3043 — Concurrent Validity of the Global Assessment of Function (GAF) for PTSD
Jackson JC (VA TVHS), Marx B
(VA National Center for PTSD), Sayer N
(VA Minneapolis), Greevy R
(Vanderbilt Department of Biostatistics), Nwosu S
(Vanderbilt Department of Biostatistics), Owen R
(VA Mental Health Quality Enhancement Research Initiative (MH QUERI)), Weathers F
(Department of Psychology, Auburn University), Schnurr P
(Departments of Psychiatry, Dartmouth Medical School), Sinnott P
(Health Economics Resource Center VA Palo Alto Health Care System), Speroff T
Disability examination for PTSD requires the clinician to assign a GAF, a global subjective rating that characterizes functional impairment from a score of 1 to 100 (superior functioning). Our objective was to compare PTSD examiner GAF scores to those independently assigned by PTSD experts and to a severity of functional assessment derived from clinical interviews using the World Health Organization Disability Assessment Schedule (WHODAS-II).
The intervention arm of the QUERI-funded Enhancing Equitable and Effective PTSD Disability Assessment Clinical Trial included standardized functional assessment using the WHODAS-II. Subsequently, PTSD expert raters from the National Center-PTSD performed blinded review of audio recordings of the disability examination and assessed functional impairment in seven domains comprising the WHODAS-II, while independently assigning a GAF score to each interview. We tested the correlation among the examiner GAF scores, the PTSD expert GAF scores, and the expert WHODAS-derived functional impairment severity ratings (from 1 to 5, higher is worse). Statistical significance was tested using mixed effects multivariate regression models to account for clustering of patients within examiners within sites.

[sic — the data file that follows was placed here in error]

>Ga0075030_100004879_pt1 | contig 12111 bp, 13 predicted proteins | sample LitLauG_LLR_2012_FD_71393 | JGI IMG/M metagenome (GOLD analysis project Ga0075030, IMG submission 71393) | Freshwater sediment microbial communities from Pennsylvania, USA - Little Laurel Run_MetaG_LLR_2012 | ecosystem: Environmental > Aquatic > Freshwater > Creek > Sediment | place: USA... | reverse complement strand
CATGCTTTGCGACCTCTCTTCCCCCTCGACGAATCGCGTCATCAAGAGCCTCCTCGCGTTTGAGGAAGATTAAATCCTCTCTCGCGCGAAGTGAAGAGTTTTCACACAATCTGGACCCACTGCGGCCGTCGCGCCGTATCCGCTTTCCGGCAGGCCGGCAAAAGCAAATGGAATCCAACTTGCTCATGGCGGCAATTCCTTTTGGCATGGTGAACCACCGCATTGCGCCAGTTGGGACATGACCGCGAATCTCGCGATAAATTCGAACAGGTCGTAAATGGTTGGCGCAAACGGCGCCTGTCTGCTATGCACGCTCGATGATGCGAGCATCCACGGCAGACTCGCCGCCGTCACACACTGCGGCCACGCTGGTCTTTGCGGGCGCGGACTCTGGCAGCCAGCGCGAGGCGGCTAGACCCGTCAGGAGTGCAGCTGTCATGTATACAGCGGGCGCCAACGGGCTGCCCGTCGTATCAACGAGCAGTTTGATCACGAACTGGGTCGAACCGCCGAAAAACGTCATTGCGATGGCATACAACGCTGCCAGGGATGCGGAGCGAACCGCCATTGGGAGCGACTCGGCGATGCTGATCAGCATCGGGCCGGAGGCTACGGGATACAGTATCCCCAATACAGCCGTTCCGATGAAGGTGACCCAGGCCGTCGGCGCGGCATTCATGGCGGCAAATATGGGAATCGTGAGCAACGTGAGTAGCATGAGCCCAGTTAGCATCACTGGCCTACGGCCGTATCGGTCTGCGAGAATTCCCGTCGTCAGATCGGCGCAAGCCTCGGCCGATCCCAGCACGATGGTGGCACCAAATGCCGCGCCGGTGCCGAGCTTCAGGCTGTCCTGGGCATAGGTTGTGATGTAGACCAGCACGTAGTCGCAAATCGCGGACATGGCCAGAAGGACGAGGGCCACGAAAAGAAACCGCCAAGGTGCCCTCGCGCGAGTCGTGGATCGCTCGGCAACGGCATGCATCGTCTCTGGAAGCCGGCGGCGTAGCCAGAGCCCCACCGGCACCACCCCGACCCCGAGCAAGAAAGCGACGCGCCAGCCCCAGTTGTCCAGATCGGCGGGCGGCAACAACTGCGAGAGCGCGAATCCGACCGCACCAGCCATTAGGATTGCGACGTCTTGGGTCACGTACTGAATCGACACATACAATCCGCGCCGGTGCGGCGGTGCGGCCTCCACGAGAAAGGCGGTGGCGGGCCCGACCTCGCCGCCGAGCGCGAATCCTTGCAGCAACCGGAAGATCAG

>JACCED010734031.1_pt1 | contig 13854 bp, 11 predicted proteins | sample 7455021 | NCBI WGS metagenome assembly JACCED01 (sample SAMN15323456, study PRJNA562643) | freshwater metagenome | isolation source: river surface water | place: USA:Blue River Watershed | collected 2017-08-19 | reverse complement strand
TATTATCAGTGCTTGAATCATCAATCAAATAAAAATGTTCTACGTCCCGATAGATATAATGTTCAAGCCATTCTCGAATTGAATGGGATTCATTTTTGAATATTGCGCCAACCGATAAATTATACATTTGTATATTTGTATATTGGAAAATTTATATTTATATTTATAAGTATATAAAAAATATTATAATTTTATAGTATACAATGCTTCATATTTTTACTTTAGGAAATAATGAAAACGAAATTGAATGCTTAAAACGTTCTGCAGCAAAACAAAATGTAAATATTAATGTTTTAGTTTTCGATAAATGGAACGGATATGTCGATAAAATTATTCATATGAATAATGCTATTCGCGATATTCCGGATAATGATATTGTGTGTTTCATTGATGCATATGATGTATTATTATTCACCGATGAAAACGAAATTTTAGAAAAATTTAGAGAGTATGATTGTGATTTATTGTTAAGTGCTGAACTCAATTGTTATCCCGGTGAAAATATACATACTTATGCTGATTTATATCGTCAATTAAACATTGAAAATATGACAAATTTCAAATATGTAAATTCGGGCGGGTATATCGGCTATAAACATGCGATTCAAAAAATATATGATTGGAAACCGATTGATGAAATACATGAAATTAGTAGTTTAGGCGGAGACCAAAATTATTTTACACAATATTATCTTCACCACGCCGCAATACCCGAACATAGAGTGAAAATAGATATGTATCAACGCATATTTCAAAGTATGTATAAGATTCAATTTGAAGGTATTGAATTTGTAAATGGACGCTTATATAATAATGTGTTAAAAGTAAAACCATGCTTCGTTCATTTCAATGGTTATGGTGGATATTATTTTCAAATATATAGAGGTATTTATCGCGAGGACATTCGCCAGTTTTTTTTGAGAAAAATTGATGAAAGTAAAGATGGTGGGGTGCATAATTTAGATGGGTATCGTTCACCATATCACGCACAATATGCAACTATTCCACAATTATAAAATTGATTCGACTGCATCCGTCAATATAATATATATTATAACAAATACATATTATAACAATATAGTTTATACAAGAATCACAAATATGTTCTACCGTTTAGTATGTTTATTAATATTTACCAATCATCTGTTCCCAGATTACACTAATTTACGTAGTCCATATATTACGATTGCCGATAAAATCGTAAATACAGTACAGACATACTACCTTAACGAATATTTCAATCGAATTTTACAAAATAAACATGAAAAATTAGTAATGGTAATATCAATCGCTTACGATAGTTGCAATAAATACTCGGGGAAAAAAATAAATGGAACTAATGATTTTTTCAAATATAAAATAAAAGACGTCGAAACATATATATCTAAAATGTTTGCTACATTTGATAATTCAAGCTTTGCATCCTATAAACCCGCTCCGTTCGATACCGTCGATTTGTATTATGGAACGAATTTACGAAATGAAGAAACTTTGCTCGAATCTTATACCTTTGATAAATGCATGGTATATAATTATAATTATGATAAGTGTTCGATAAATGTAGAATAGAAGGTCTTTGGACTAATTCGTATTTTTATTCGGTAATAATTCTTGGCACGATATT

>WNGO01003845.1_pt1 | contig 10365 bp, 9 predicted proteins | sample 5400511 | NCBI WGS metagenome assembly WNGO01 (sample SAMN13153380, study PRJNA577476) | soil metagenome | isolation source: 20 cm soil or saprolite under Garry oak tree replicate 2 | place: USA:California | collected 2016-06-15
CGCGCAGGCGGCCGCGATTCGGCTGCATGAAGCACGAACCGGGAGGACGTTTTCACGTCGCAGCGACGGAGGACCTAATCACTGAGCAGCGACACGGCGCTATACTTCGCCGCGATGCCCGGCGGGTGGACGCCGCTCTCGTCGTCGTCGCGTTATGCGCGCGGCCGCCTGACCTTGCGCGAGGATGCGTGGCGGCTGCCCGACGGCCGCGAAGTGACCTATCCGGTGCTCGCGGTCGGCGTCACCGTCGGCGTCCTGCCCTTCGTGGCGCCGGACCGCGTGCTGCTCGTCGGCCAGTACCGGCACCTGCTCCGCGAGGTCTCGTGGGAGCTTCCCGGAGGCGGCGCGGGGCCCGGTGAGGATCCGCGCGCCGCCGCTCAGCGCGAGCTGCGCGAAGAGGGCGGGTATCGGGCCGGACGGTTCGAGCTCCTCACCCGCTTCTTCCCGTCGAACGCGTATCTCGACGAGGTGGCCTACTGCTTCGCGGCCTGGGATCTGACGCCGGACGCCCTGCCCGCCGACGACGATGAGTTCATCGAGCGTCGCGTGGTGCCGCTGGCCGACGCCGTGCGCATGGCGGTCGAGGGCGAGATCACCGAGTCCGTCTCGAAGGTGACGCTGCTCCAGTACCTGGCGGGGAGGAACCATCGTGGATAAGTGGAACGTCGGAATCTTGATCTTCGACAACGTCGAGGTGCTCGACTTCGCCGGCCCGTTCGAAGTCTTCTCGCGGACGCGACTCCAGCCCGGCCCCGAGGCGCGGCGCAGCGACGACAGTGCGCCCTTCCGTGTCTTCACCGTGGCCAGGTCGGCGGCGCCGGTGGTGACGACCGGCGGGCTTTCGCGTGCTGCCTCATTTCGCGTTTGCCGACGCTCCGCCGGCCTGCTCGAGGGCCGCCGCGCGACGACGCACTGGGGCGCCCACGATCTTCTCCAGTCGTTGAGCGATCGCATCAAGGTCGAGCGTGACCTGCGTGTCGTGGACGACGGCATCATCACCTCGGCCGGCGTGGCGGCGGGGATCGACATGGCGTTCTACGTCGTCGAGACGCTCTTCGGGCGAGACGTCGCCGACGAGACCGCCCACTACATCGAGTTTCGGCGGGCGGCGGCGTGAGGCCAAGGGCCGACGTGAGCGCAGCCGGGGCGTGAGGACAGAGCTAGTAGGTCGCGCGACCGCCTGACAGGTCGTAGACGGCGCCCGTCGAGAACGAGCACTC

Preliminary results include expert review of 106 exams. The examiner GAF scores had a median of 53 (IQR: 50 to 57) compared to GAF scores determined by PTSD experts of 55 (50 to 60). The correlation between examiner and PTSD expert GAF scores was 0.37 (p = 0.002). Examiner GAF ratings were inversely correlated with functional impairment (r = -0.40, p = 0.001). For veterans with a PTSD diagnosis, the median examiner GAF was 50 (48 to 55) and the functional impairment scores was 3.2 (2.8 to 3.4). For veterans not receiving a diagnosis of PTSD, scores were 60 (53 to 65) and 2.7 (2.3 to 3.0), respectively.
WHODAS clinical interviews during the disability examination result in GAF scores corresponding to degree of functional impairment reported by the veteran. The level of functional impairment was “moderate”, with veterans who met criteria for a diagnosis of PTSD demonstrating more functional difficulty than their counterparts without PTSD.
Incorporating the WHODAS clinical interview into the disability assessment may anchor the GAF scoring to an evidence-based approach that increases the validity of the GAF Axis-V diagnosis.